Content guidelines provide an easy way for content strategists to enforce voice and tone when authors create content.

We saw in a previous blog how developers and content strategists can use the validation settings in the content types builder to make sure that authors enter content in a format that will display properly wherever it's published.

While validation settings are a great way define how content is formatted, they don't provide authors with any information on how that content should look, sound, or feel.

That's where content guidelines come in.

Content guidelines are editable pieces of help text that you can add to fields when you build a content type. When an author uses that content type to create a new entry the content guideline will appear as they begin to enter content into the field. You can add content guidelines to any field – including composers and components.

While you can provide any information you like in your content guidelines, they are a great opportunity to remind authors of the voice and tone they should be using in the specific context in which that field will be used.

Say for instance, that you create a content type to store information about your products that you'll display on your website and in your mobile app.

The content type may have the following fields:

  • name
  • category
  • full size image
  • thumbnail image
  • social media title
  • social media description
  • meta description for use on search engines
  • long description for use on the individual product page
  • short description for use on the product listing page

If your company has a comprehensive voice and tone guide, each use will probably require a different tone. You can use content guidelines to remind authors of the tone they should use when filling in the different fields. You can even add content guidelines to image fields to make sure your authors abide by your branding guidelines.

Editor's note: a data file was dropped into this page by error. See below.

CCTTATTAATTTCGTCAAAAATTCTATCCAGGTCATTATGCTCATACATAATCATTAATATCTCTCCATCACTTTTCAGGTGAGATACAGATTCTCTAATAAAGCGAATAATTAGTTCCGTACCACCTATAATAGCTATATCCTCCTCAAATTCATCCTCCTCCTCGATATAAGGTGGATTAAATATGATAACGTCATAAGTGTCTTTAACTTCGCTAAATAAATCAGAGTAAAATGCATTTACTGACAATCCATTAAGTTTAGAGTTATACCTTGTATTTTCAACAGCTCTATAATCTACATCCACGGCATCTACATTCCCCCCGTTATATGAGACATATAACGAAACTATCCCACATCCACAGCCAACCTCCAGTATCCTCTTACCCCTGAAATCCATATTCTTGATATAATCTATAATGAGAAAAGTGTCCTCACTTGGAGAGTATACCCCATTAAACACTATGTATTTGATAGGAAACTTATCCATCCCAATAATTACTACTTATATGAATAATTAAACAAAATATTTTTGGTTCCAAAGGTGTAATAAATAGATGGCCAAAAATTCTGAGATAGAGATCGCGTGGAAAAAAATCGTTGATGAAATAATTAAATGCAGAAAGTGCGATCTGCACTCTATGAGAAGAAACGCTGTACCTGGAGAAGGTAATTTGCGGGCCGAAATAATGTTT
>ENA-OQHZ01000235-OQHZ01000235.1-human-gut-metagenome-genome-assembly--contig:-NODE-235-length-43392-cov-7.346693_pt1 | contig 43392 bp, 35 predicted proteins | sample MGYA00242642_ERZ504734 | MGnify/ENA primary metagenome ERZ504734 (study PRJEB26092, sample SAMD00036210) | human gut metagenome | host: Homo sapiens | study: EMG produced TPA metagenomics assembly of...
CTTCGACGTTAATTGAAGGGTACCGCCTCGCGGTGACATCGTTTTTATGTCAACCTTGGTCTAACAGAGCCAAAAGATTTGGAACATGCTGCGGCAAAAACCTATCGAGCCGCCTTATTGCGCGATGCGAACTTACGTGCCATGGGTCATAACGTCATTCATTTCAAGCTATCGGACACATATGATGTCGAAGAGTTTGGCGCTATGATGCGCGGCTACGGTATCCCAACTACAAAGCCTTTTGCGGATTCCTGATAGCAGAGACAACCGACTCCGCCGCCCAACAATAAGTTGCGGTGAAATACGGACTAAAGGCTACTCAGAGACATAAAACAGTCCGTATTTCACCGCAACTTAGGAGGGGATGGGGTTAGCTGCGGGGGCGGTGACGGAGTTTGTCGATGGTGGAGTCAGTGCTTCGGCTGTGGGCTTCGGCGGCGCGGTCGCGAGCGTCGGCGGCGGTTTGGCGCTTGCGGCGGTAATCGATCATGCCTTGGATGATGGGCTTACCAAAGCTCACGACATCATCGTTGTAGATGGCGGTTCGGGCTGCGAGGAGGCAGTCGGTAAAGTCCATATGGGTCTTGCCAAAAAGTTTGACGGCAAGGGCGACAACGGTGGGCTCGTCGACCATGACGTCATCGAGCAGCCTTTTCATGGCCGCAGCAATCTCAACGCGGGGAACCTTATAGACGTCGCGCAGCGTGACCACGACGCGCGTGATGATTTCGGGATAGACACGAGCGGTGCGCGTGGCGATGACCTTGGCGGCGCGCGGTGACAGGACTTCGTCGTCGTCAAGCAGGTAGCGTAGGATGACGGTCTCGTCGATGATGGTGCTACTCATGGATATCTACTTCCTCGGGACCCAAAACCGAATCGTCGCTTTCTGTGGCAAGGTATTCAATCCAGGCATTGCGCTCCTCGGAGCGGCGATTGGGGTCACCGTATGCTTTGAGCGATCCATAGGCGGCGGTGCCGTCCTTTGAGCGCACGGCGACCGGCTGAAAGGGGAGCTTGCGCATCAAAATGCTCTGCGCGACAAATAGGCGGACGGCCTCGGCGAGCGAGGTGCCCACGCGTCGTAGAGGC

Let's take look at how you set this up.    

Step one

An animation showing how to create a content type in Contensis.

Open an existing content type or create a new one. I've created a new content type called Product. In the content type builder select an existing field or add one. In this case I'm going to create a new field called "Social media title".

Step two

Click on the Editor tab to bring up the editor settings. These settings change how the field appears to an author when they create an entry.

Adding content guidelines to a field in a Contensis content type.

At the bottom of the panel you'll find a text box labelled Content guidelines. Enter the guidance that you want to accompany the field into this box. You can enter as much text as you like here, but try to make it concise.  

Step three    

Text, Markup, Quote, Number, and Entry fields also allow you to add Placeholder text which will appear in a field until the author starts to type. You can use this to give authors a hint as to what you expect them to put in the field.

Content guidelines in the Contensis entry editor.

Placeholder text is really useful when used alongside content guidelines. By telling people what you expect them to put in the field you can write more concise content guidelines.

In the example above, for instance, I've already told the author that the field will be used as a title on social media. And I've set a character limit on the field. So, as a content guideline I simply say:

"Be educational and friendly. It's fine to use the shortened version of words on social media – but don't use textspeak!"   

It's worth bearing in mind that content guidelines are best used to provide authors with a bit of help with the look or feel of the content they are creating. By choosing the right field editor and using validation settings you can sometimes cut down your content guidelines or do away with the need for them altogether.

Crafting helpful guidelines

That's all there is to it. To get the most out of content guidelines it's important that your content is broken up logically and your organisation has a comprehensive guide on how you use voice and tone. By having a clear idea of how your organisation's tone changes in different scenarios you'll be able to craft really helpful guidelines that will help authors create authoritative and consistent content that will strengthen your organisation’s brand identity and credibility.

Subscribe to our stories 

Ryan Bromley

About the Author

Ryan is a digital marketing executive here at Zengenti. He looks after our marketing content, oversees campaigns, and helps teach courses in writing for the web. He holds a master’s degree in creative writing, and has extensive experience in photography.

Follow Ryan

More stories from Zengenti